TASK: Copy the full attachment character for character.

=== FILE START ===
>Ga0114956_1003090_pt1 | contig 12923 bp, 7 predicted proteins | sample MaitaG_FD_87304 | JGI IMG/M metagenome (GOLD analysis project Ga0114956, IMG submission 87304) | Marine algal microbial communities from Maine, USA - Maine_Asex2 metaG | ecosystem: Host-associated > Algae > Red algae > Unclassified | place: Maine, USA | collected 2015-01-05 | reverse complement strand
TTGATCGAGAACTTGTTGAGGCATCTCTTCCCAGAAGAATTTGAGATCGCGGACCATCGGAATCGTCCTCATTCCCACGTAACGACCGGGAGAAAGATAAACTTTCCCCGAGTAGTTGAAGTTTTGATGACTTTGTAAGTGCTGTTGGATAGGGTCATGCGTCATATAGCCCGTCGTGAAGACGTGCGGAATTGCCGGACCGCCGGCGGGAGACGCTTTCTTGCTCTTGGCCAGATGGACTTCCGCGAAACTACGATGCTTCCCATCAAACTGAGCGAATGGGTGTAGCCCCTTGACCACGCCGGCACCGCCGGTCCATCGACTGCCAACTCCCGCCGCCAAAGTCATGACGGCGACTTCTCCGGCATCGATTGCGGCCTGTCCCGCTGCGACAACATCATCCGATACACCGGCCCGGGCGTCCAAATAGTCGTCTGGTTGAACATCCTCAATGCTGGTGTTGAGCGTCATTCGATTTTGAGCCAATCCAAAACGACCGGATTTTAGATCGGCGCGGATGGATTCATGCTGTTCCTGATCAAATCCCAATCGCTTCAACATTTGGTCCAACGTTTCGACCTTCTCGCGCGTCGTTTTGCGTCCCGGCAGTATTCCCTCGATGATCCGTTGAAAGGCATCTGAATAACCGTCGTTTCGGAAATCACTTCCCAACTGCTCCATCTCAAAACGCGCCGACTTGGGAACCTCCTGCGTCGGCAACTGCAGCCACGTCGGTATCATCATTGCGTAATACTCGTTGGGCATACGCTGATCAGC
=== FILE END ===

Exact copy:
>Ga0114956_1003090_pt1 | contig 12923 bp, 7 predicted proteins | sample MaitaG_FD_87304 | JGI IMG/M metagenome (GOLD analysis project Ga0114956, IMG submission 87304) | Marine algal microbial communities from Maine, USA - Maine_Asex2 metaG | ecosystem: Host-associated > Algae > Red algae > Unclassified | place: Maine, USA | collected 2015-01-05 | reverse complement strand
TTGATCGAGAACTTGTTGAGGCATCTCTTCCCAGAAGAATTTGAGATCGCGGACCATCGGAATCGTCCTCATTCCCACGTAACGACCGGGAGAAAGATAAACTTTCCCCGAGTAGTTGAAGTTTTGATGACTTTGTAAGTGCTGTTGGATAGGGTCATGCGTCATATAGCCCGTCGTGAAGACGTGCGGAATTGCCGGACCGCCGGCGGGAGACGCTTTCTTGCTCTTGGCCAGATGGACTTCCGCGAAACTACGATGCTTCCCATCAAACTGAGCGAATGGGTGTAGCCCCTTGACCACGCCGGCACCGCCGGTCCATCGACTGCCAACTCCCGCCGCCAAAGTCATGACGGCGACTTCTCCGGCATCGATTGCGGCCTGTCCCGCTGCGACAACATCATCCGATACACCGGCCCGGGCGTCCAAATAGTCGTCTGGTTGAACATCCTCAATGCTGGTGTTGAGCGTCATTCGATTTTGAGCCAATCCAAAACGACCGGATTTTAGATCGGCGCGGATGGATTCATGCTGTTCCTGATCAAATCCCAATCGCTTCAACATTTGGTCCAACGTTTCGACCTTCTCGCGCGTCGTTTTGCGTCCCGGCAGTATTCCCTCGATGATCCGTTGAAAGGCATCTGAATAACCGTCGTTTCGGAAATCACTTCCCAACTGCTCCATCTCAAAACGCGCCGACTTGGGAACCTCCTGCGTCGGCAACTGCAGCCACGTCGGTATCATCATTGCGTAATACTCGTTGGGCATACGCTGATCAGC